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A case against me in FL by OC was dismissed by a master order for lack of prosecution.

 

I've requested a copy of the dismissal and it doesn't specify if it's with or without prejudice.  Anyone run across this before?

 

Since this is not the normal dismissals I've read about on this site, I thought I would also ask - does this type of dismissal also mean the SOL was not tolled (due to a dismissal)?

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A case against me in FL by OC was dismissed by a master order for lack of prosecution.

 

I've requested a copy of the dismissal and it doesn't specify if it's with or without prejudice.  Anyone run across this before?

 

Since this is not the normal dismissals I've read about on this site, I thought I would also ask - does this type of dismissal also mean the SOL was not tolled (due to a dismissal)?

 

When a decision is rendered without a specification of with vs without prejudice any court reviewing it is going to err on the side of the least restrictive option.  So my educated guess is that the dismissal would be without prejudice.  This is one reason why when it reached a year the defendant would have been wise to file their own MTD with prejudice for want of prosecution so that the issue was forever barred from being pursued via the courts.  

 

The statutes would be tolled as long as the case was considered active in the courts. The day after it was dismissed the statutes started running again on any time left.  

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This is good news, from what I'm understanding from the posts (thanks everyone).

 

My last payment was sometime in Dec 09 and I was charged a late fee on a statement in Jan '10.

 

So, that would mean I'm outside the SOL, right?

 

Florida has a 5 year SOL. December 09 last payment means that SOL runs out December 2014.

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Spikey, I guess you are the bearer of bad news then. I did not realize FL SOL was that tough.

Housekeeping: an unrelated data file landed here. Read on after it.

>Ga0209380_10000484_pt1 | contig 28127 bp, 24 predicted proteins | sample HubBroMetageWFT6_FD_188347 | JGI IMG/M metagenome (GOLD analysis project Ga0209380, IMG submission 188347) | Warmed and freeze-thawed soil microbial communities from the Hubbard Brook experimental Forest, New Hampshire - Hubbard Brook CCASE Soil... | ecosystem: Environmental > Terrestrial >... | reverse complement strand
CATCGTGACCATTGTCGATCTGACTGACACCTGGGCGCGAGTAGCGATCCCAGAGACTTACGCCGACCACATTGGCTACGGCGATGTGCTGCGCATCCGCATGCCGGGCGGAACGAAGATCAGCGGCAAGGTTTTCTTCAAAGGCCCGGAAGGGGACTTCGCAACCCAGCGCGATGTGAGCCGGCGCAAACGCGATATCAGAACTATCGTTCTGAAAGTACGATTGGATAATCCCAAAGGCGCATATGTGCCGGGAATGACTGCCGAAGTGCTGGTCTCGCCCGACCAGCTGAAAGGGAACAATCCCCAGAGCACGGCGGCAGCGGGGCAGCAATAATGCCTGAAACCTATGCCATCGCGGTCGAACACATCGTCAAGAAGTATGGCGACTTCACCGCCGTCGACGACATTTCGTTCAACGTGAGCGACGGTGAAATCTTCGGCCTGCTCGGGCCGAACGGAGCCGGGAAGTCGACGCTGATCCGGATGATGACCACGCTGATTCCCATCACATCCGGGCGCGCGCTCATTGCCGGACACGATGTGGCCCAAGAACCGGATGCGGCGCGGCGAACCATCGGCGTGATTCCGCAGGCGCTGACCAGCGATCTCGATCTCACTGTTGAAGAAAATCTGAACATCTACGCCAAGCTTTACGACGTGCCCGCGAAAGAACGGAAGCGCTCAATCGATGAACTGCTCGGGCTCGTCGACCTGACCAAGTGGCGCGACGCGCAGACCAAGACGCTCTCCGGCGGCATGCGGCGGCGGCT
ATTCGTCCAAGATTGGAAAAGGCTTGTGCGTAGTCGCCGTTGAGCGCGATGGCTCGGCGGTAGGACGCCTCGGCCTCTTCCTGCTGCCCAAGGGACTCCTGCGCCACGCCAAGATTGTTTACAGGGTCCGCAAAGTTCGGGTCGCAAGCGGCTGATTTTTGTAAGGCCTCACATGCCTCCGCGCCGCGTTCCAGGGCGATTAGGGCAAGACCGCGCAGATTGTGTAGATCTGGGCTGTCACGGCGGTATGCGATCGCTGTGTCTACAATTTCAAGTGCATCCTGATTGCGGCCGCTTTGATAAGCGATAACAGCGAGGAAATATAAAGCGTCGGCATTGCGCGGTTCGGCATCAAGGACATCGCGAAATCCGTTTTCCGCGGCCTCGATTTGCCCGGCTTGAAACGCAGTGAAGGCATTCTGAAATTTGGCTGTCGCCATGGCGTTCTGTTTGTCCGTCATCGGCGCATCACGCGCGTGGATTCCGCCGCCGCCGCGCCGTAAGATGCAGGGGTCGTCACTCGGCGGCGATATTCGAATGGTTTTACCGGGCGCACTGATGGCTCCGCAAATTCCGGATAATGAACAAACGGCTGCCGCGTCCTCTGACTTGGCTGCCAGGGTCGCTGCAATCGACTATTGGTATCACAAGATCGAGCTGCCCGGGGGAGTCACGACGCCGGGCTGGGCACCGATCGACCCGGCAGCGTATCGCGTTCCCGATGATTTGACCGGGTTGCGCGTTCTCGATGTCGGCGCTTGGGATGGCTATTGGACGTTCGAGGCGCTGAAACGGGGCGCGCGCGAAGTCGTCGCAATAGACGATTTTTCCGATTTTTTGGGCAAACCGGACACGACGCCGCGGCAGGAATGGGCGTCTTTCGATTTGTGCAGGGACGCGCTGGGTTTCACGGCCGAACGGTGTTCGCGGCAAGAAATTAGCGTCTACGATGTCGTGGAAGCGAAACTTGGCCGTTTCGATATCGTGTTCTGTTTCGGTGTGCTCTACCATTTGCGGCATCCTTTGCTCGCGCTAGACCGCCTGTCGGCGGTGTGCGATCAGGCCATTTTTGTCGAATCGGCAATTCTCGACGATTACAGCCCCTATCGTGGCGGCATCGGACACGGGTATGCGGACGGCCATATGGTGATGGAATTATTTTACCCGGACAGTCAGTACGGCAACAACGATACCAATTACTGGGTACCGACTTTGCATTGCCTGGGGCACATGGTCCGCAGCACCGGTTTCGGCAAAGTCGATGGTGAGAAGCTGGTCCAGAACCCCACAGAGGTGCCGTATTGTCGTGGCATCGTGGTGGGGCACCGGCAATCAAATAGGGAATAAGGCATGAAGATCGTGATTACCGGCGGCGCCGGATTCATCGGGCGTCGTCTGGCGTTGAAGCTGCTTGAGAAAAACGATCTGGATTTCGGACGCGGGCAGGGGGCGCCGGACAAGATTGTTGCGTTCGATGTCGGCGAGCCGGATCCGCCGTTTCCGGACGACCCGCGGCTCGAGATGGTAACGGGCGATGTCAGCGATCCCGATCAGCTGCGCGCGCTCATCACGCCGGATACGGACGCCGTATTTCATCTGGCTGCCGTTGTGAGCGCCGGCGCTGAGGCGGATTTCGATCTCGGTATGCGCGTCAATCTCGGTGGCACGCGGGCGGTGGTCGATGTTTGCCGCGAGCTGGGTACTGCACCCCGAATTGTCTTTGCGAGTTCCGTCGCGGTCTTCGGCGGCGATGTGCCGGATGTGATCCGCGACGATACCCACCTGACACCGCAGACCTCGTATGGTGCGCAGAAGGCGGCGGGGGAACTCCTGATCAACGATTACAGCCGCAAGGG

Tough?  There are two states that have a 10 year SOL.  Three have an 8 years SOL.  Many like mine have a 6 year SOL.  Five years is not so bad compared to others but certainly not as good as 3.

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If they file a lawsuit and then dismiss it, the SOL will continue running as if the lawsuit was never filed in the first place. They cannot buy themselves time by filing and dismissing.

 

Except it appears the plaintiff did not dismiss the action the COURT did which could mean that the SOL was tolled.  Until a court rules on it if they try to file suit again it is impossible to predict how this will go.  

 

At this point if the plaintiff never even followed up my guess is they are unlikely to now but it could also be they were gathering more evidence.  Hard to say.

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Well, I found this re: the Florida SOL:

 

The statute of limitations on credit card debt (open accounts) in the State of Florida is four years. Florida Statutes §95.11(3)(k) states that any legal action on contracts, obligations or liabilities that do not have a written contract has a statute of limitations of four years. This includes the sale of goods, merchandise, wares and store accounts. Depending on the type of contract you have with the credit card company, the statute of limitations starts running on the date of the last late payment or the date of the first collection letter.

 

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Except it appears the plaintiff did not dismiss the action the COURT did which could mean that the SOL was tolled.  Until a court rules on it if they try to file suit again it is impossible to predict how this will go.  

 

At this point if the plaintiff never even followed up my guess is they are unlikely to now but it could also be they were gathering more evidence.  Hard to say.

I don't think it's going to matter who dismissed it. If it was dismissed (as far as the SOL goes) it will have the same effect as if a lawsuit was never filed.

Tough?  There are two states that have a 10 year SOL.  Three have an 8 years SOL.  Many like mine have a 6 year SOL.  Five years is not so bad compared to others but certainly not as good as 3.

Compared to those I guess it doesn't sound too bad, we have it kind of easy in CA with a 4 year SOL. 

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